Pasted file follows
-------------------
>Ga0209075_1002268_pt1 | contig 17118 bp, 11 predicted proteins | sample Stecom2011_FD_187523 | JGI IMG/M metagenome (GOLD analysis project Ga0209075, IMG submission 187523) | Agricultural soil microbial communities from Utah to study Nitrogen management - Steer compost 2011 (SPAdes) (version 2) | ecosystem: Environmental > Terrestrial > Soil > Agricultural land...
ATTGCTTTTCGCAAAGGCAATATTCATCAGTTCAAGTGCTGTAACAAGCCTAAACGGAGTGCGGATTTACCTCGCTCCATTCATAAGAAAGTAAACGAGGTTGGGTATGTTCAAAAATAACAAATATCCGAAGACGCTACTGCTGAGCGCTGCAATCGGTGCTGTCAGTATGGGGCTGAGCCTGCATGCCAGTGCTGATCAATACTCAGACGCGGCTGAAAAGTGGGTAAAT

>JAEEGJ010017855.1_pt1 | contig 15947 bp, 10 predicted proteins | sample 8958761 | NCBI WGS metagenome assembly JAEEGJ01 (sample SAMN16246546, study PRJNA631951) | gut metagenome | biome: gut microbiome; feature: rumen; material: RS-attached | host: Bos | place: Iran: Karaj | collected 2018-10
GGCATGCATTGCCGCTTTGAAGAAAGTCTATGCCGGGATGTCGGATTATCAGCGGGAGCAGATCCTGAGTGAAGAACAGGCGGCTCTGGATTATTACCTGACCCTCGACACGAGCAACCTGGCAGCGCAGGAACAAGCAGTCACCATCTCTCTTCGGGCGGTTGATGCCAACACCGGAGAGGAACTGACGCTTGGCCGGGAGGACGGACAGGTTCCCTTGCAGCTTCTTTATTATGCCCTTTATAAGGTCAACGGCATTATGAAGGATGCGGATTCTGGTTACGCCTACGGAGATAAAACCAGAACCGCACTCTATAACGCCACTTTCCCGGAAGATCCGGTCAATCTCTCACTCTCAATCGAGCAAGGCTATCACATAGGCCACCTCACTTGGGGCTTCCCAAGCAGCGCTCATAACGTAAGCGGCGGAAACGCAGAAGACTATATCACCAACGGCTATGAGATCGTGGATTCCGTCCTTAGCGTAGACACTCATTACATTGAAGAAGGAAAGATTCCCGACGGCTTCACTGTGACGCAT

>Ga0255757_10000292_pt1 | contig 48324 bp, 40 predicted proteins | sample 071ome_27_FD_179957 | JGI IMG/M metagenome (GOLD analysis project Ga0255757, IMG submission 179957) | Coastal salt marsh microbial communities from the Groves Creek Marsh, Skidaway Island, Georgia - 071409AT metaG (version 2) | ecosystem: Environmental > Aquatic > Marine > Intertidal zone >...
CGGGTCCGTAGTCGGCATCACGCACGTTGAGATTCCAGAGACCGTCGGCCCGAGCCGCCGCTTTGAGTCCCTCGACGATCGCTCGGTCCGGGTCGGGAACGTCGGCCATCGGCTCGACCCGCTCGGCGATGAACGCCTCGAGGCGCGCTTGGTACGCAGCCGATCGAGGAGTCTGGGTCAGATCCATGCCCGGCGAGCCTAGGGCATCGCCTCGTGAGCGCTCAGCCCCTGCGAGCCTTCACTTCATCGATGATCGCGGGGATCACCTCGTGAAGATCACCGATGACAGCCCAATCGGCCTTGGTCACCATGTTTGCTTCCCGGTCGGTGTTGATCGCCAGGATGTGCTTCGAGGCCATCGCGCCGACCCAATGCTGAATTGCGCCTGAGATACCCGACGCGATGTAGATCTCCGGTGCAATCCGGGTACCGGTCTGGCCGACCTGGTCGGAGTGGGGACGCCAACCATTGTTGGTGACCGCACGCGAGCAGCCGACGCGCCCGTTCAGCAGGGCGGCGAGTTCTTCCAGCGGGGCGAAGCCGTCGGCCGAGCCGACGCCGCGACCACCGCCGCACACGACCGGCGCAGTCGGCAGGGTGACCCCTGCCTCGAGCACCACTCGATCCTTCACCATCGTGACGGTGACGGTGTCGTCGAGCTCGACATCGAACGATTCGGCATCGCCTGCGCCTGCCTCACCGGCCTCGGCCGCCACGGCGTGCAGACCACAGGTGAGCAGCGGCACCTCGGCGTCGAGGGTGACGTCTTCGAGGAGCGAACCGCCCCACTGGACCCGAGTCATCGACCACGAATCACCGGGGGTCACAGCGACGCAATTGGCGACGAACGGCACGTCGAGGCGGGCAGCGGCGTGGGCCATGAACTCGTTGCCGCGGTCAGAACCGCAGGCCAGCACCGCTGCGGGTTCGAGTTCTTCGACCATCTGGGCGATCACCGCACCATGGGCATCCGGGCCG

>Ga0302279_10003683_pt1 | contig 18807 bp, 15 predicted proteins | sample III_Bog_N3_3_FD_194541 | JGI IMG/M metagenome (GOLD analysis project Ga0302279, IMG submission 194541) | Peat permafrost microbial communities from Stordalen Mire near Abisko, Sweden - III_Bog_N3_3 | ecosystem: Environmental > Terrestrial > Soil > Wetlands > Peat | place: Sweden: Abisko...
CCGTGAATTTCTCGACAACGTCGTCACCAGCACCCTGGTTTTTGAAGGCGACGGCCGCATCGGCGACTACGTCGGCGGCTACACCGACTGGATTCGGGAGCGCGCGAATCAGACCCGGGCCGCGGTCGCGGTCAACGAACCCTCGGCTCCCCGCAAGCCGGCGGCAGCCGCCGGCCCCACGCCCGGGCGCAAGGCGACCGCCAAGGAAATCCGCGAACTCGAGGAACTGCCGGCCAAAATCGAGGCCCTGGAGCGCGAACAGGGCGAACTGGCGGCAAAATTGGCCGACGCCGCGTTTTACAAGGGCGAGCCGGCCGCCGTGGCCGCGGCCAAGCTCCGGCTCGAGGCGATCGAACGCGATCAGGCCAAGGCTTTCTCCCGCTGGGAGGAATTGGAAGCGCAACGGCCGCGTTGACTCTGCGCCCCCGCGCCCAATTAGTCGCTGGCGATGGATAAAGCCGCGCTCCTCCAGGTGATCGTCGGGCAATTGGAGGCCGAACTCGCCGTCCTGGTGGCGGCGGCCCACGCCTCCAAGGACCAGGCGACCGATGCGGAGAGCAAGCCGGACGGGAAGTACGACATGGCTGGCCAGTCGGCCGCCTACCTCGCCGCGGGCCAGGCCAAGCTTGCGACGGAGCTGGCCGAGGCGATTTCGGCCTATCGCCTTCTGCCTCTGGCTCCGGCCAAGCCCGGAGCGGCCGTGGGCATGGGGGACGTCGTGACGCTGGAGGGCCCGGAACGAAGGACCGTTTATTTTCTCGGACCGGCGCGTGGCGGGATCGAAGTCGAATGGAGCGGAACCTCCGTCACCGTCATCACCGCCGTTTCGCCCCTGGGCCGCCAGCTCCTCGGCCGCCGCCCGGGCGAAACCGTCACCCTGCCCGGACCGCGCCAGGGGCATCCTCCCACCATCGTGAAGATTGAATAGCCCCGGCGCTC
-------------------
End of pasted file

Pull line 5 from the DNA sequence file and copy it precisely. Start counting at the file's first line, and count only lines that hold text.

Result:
>Ga0255757_10000292_pt1 | contig 48324 bp, 40 predicted proteins | sample 071ome_27_FD_179957 | JGI IMG/M metagenome (GOLD analysis project Ga0255757, IMG submission 179957) | Coastal salt marsh microbial communities from the Groves Creek Marsh, Skidaway Island, Georgia - 071409AT metaG (version 2) | ecosystem: Environmental > Aquatic > Marine > Intertidal zone >...